On a normal, busy day, parking meters can fill up quickly, causing students to park further away from campus. Sometimes these areas that are further away are not always the safest.
A concern for students who have to park further away from campus, not in designated University lots, is safety. It is no secret that some areas that surround the Downtown campus are not entirely safe.
During the Phoenix City Council Meeting in June, after discussing the implementation of smart-meters, Mayor Greg Stanton and Vice Mayor Jim Waring hinted at the concerns for public safety in a brief interaction.
“We hope in the very near future that there will be no more dirt lots to park in downtown Phoenix,” Stanton said.
“Yes, I almost got mugged at one of them once,” Waring said. “Three guys accosted me — dicey.”
Safety is not something to joke about; it is a legitimate concern for students. Sometimes, a street over from campus is not safe, even in a car.
Urban management graduate student Alison Richardson said she was nearly carjacked in broad daylight.
Richardson said while she was at a stoplight on Central, a man who was pretending to talk on his cellphone suddenly rushed to her car and attempted to break into her car.
She reacted instantly and sped away, crossing the light rail tracks back into traffic and parked in the visitor parking lot at the Cronkite School.
Richardson explained her situation to an ASU police officer in the lobby of the Cronkite School. The officer said that it was not in ASU’s jurisdiction.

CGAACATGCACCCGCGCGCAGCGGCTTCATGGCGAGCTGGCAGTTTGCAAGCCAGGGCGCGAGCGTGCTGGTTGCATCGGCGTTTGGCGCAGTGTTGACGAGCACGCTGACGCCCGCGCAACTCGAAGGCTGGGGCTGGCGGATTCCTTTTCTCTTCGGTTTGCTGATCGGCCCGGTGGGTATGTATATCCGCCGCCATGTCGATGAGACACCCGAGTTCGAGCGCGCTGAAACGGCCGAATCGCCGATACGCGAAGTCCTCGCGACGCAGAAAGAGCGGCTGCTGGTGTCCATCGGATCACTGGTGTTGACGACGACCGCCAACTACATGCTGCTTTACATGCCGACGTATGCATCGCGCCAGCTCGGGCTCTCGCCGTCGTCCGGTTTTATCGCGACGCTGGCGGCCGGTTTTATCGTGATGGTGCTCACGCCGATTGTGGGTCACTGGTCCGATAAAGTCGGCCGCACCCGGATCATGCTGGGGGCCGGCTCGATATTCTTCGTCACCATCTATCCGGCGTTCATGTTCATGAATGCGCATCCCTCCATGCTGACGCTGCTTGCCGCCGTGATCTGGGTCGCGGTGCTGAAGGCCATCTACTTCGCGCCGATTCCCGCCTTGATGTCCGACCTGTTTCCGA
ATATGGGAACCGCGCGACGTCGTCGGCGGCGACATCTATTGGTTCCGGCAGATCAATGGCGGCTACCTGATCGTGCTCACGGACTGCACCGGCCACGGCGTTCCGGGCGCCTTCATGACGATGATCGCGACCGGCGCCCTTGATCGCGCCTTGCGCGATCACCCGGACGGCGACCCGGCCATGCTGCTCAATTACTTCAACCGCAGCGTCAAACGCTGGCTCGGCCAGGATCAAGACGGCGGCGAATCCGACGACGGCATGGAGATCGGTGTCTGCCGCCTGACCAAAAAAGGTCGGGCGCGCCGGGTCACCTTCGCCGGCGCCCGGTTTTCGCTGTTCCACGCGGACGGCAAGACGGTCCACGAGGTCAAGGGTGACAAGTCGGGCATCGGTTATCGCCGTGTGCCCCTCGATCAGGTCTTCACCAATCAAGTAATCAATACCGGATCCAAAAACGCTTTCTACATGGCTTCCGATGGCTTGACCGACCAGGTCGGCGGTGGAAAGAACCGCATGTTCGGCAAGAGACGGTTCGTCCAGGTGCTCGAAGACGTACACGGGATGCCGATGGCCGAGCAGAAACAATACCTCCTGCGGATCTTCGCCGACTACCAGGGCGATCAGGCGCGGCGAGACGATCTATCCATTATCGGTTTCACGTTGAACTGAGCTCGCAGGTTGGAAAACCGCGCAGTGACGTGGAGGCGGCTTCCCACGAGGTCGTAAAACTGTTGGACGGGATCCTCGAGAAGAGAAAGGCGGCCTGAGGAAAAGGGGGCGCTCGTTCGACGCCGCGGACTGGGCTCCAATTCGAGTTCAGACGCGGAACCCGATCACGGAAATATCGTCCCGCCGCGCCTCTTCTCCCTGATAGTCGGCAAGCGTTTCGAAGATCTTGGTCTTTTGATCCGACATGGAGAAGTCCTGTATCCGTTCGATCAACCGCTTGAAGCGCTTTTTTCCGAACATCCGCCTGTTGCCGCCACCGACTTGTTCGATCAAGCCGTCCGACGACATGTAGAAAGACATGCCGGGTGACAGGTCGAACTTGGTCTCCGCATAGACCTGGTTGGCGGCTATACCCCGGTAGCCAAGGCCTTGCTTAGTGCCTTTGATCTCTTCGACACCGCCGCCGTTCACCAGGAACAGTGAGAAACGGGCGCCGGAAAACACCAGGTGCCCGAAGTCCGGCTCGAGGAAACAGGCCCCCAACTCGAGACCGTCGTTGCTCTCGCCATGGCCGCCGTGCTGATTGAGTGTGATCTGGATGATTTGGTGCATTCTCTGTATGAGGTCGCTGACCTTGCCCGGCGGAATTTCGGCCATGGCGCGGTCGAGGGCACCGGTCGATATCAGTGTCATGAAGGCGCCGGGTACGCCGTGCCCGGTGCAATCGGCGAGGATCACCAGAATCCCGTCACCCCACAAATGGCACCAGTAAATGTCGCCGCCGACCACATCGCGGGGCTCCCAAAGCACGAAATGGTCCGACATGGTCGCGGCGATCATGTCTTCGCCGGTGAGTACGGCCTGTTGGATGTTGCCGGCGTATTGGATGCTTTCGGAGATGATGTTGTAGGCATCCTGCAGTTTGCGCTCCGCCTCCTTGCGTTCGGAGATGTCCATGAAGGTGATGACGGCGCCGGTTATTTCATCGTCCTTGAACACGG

The officer notified the Phoenix Police Department, but by the time they arrived, the man had already fled the scene.
“I was going to the University Center to go study,” said Richardson. “I have night classes; my classes go from 6 to 8:45 at night. There’s no way I’m walking down to the Fourth Avenue lot at night.”
Another concern for other students, including Richardson, is the convenience of public transportation. Richardson and all Downtown campus students have been encouraged to take public transportation instead of parking at meters.
That may work well for undergraduate students who are living on-campus, but for professional graduate students like Richardson who may live off campus, and at times very far away, public transportation may not work well for them.
Richardson, who lives in Laveen, said that she and her family will occasionally take public transportation to downtown. However, she said it still isn’t a viable option for them because of how far away they live.
Communicating with Students
Communication between the city council, ASU and students could have been better, Richardson said.
“I don’t think anybody was informed about what was going on. They didn’t consider our perspective as students,” said Richardson. “By the time that students realized what was happening, everyone was gone for the summer. (The vote) could have turned out differently if it would have happened right now.”
It took Richardson calling her councilwoman, ASU and the ASU Transportation Department to find out how the parking changes would affect ASU students. And even then, their answers were not clear, Richardson said.
With the new law school being built adjacent to Taylor Place, it has only knocked out more parking space and may cause a larger parking problem when the project is complete, she said.
Richardson feels ASU should expand the evening parking pass to include weekends in order to accommodate students who have weekend classes.
She encourages the University to continue to communicate with Phoenix and work together on a solution to accommodate the needs of the students.
CORRECTION: Due to a reporting error, a previous version of this article misspelled Phoenix Vice Mayor Jim Waring’s name. This version has been updated to the correct spelling.